- Educational Curricula
- Executions Database
- Law Review
- New Voices
- Public Opinion
- Related Web Sites
- State by State Database
- State Information
- Student Resources
- Testimony, Resolutions, Statements & Speeches
- Weekly Newsletter
- Death Penalty Quiz
- More Resources
Death Penalty: Yes
Indianapolis skyline. Public domain image.
The death penalty has been present in Indiana for much of the state's history. Death penalty laws were part of Indiana's legislation and culture even before Indiana was granted statehood in 1816. Hangings were fairly frequent in the 1800's, and in some cases public hangings resulted in violent mobs that killed the inmate even before they were hung. This changed with the introduction of the electric chair, which became the primary method of execution in 1913. The death penalty is still used, but executions have been limited in number since reinstatement in 1978, with less than 25 executions.
In 1978, Larry Hicks was sentenced to death for the stabbings of Norton Miller and Stephen Crosby at a neighbor's party. He was seen earlier threatening the two individuals with a knife. The Playboy Foundation became interested in Hicks' claim of innocence and granted Hicks money for a retrial after he passed a lie detector test. He was granted a retrial based on ineffective representation at his first trial, and the conviction was overturned once eyewitnesses recanted their testimonies and Hicks provided an alibi. He was released from death row in 1980 and cleared of charges.
Arthur Baird is an example of mental illness and the death penalty. Bairf stangled his wife, Nadine Baird, killing her and their unborn child in 1985. The next morning he went on to stab his parents, Arthur and Kathryn Baird. The unusual circumstances surrounding his case, including holding his dead wife for hours in front of a television and feeding his chickens and receiving a haircut before killing his parents, raised questions about Baird's sanity. Although the Board of Paroles denied his petition for clemency, Governor Mitch Daniels granted Baird clemency on August 9, 2009, the day before his scheduled execution.
Debra Denise Brown, along with Alton Coleman, was convicted for raping, robbing and murdering several victims throughout the summer of 1984. Both Brown and Coleman were sentenced to death in Indiana and Ohio. Brown's death sentence in Ohio was commuted to life without parole largely due to questions raised about her intellectual functioning and mental ability, as well as the dependency on Coleman to commit the crimes. Hesitations over her mental condition in Ohio raised questions over whether the death penalty would be appropriate in this situation, as mental conditions are an important factor in sentencing death row inmates. She is currently incarcerated at the Ohio Reformatory for Women but still faces the death penalty in Indiana. Her parter, Coleman, was executed in 2002.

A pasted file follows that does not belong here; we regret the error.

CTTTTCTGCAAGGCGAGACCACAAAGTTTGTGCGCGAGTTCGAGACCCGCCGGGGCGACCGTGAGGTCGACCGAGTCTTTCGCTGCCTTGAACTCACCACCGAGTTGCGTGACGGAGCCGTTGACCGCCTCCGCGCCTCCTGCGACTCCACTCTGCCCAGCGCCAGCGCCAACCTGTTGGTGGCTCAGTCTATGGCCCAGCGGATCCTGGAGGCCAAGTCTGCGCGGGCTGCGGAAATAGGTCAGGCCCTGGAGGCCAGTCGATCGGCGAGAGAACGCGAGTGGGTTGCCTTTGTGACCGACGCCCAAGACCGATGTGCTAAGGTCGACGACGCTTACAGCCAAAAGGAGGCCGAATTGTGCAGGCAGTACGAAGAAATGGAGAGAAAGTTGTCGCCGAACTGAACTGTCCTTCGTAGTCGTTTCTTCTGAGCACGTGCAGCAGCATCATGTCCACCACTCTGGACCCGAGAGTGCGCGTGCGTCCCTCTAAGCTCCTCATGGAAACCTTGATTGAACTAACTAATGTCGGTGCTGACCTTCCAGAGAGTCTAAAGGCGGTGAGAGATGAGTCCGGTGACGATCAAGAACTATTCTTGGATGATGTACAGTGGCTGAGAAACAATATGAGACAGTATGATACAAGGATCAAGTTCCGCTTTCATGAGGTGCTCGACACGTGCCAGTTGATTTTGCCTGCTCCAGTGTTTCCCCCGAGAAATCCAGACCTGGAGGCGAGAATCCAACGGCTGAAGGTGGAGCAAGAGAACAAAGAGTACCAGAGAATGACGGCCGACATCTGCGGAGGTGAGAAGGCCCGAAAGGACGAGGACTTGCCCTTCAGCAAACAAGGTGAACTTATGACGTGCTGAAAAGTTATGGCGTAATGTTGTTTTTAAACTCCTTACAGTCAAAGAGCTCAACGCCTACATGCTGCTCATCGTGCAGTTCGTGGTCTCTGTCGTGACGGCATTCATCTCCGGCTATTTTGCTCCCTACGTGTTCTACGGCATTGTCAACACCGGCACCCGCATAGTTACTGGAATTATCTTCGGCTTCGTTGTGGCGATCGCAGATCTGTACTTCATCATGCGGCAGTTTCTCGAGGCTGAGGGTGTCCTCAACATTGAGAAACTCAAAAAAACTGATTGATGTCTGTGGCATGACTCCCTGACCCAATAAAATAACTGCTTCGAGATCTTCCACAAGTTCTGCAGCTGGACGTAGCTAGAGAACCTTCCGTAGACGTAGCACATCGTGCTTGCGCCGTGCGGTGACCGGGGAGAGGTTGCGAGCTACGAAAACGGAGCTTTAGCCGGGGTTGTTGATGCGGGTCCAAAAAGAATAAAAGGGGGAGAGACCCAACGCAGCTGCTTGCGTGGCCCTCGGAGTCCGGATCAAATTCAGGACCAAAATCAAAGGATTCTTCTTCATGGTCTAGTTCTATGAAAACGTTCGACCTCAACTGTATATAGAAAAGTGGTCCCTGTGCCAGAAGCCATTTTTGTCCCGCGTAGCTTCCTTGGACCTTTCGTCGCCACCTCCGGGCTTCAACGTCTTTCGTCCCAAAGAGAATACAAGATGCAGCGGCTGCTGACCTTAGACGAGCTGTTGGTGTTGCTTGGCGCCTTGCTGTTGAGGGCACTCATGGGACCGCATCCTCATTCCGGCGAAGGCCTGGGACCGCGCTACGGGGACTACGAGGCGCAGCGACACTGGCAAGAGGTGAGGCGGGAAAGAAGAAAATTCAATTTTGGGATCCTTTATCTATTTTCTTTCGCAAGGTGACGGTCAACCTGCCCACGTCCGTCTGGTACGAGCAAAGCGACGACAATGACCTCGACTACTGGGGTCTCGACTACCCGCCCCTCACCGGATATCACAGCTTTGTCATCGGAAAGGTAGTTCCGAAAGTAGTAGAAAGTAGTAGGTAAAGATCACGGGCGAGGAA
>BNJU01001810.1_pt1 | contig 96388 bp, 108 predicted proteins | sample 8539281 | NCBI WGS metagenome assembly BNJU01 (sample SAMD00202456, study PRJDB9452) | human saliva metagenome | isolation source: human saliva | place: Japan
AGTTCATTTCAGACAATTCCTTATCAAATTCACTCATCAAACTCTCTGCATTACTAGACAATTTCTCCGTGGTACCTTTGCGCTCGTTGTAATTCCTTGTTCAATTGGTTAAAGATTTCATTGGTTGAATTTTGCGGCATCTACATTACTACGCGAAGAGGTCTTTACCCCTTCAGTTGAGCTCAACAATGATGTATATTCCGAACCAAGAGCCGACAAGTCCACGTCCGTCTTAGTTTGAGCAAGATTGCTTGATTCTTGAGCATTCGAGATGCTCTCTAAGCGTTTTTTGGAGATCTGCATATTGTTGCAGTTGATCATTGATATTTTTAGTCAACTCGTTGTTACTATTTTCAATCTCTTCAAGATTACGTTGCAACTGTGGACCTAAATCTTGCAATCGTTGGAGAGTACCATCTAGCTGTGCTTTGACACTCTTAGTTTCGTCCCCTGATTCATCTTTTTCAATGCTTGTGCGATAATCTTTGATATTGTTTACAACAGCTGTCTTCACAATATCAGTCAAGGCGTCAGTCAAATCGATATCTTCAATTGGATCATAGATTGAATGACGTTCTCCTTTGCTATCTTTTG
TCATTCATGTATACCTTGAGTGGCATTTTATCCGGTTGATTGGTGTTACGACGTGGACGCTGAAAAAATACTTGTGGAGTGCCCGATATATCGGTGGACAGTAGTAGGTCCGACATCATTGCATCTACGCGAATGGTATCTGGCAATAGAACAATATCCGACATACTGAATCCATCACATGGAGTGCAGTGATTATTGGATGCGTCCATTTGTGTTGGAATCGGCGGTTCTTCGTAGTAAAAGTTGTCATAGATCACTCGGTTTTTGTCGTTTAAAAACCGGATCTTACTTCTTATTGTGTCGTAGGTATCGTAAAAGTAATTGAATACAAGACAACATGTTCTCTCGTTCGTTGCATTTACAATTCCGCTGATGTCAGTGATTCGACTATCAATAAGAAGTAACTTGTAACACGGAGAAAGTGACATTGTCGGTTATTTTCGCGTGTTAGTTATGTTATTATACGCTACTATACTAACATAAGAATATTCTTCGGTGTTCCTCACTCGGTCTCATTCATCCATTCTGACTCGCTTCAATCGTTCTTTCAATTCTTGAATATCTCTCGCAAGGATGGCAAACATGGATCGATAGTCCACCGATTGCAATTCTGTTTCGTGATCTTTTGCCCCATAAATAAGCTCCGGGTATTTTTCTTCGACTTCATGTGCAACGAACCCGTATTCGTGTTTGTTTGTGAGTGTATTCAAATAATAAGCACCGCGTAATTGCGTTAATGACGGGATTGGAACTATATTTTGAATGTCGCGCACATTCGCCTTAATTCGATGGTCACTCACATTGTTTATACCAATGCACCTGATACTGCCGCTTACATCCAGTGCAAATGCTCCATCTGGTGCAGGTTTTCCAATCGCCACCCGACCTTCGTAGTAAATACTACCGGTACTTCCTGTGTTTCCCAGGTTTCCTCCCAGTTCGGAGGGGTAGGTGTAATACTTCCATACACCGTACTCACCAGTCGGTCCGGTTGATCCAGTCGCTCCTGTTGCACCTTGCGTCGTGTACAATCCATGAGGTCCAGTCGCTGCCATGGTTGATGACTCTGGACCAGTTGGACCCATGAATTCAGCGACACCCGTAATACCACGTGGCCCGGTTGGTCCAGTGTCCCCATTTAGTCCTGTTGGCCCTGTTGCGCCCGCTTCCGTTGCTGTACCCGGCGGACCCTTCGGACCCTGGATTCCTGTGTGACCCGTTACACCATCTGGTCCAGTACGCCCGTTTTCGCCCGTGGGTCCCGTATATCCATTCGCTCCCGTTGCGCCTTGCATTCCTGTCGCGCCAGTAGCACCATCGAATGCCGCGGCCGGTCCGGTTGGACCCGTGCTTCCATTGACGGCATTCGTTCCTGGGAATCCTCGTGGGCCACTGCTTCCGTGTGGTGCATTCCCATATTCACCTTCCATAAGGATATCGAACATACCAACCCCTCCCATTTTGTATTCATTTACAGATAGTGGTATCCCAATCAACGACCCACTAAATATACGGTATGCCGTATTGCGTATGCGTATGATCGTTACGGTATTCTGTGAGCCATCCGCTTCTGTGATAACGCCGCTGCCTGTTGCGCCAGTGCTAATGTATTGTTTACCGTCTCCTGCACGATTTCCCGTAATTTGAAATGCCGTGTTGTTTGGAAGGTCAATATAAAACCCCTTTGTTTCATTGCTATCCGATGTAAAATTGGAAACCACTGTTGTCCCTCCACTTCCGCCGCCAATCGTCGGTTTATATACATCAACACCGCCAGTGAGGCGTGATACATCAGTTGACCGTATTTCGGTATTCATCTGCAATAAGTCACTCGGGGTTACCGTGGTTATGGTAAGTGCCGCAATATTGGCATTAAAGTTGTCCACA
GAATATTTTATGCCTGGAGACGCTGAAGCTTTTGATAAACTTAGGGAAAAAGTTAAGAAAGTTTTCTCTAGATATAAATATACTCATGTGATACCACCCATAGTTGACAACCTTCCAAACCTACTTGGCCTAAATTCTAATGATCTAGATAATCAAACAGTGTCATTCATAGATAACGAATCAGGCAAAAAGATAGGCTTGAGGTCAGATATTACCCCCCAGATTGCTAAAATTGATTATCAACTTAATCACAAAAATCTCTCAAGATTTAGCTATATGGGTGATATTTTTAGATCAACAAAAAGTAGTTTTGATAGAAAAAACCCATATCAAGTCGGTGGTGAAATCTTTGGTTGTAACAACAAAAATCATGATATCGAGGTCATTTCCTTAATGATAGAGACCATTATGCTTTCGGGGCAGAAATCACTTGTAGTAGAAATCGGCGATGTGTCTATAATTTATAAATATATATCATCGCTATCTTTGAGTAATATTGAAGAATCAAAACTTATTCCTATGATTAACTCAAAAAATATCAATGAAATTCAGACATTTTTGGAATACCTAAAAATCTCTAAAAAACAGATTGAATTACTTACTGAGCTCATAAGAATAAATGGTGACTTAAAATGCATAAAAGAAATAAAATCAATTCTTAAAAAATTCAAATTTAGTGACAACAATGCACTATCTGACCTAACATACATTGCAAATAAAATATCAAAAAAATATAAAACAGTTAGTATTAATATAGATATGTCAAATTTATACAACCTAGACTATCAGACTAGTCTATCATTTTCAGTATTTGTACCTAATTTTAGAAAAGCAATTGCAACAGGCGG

Other interesting facts
Over time, Indiana has utilized three methods of execution. Until 1913, hanging was the primary method of execution for those convicted with the death penalty. Electrocution was then used until 1995, when lethal injection was first used. Lethal injection is the current primary method of execution in Indiana.
According to Indiana codes, the execution of a death row inmate must take place before sunrise on the execution day.
On July 1, 2002, Indiana shifted away from sentencing in death penalty cases with a judge towards sentencing with a jury. The judge is only to get involved should the jury not unanimously agree on the death sentence.
Indiana Public Defender Council (death penalty links)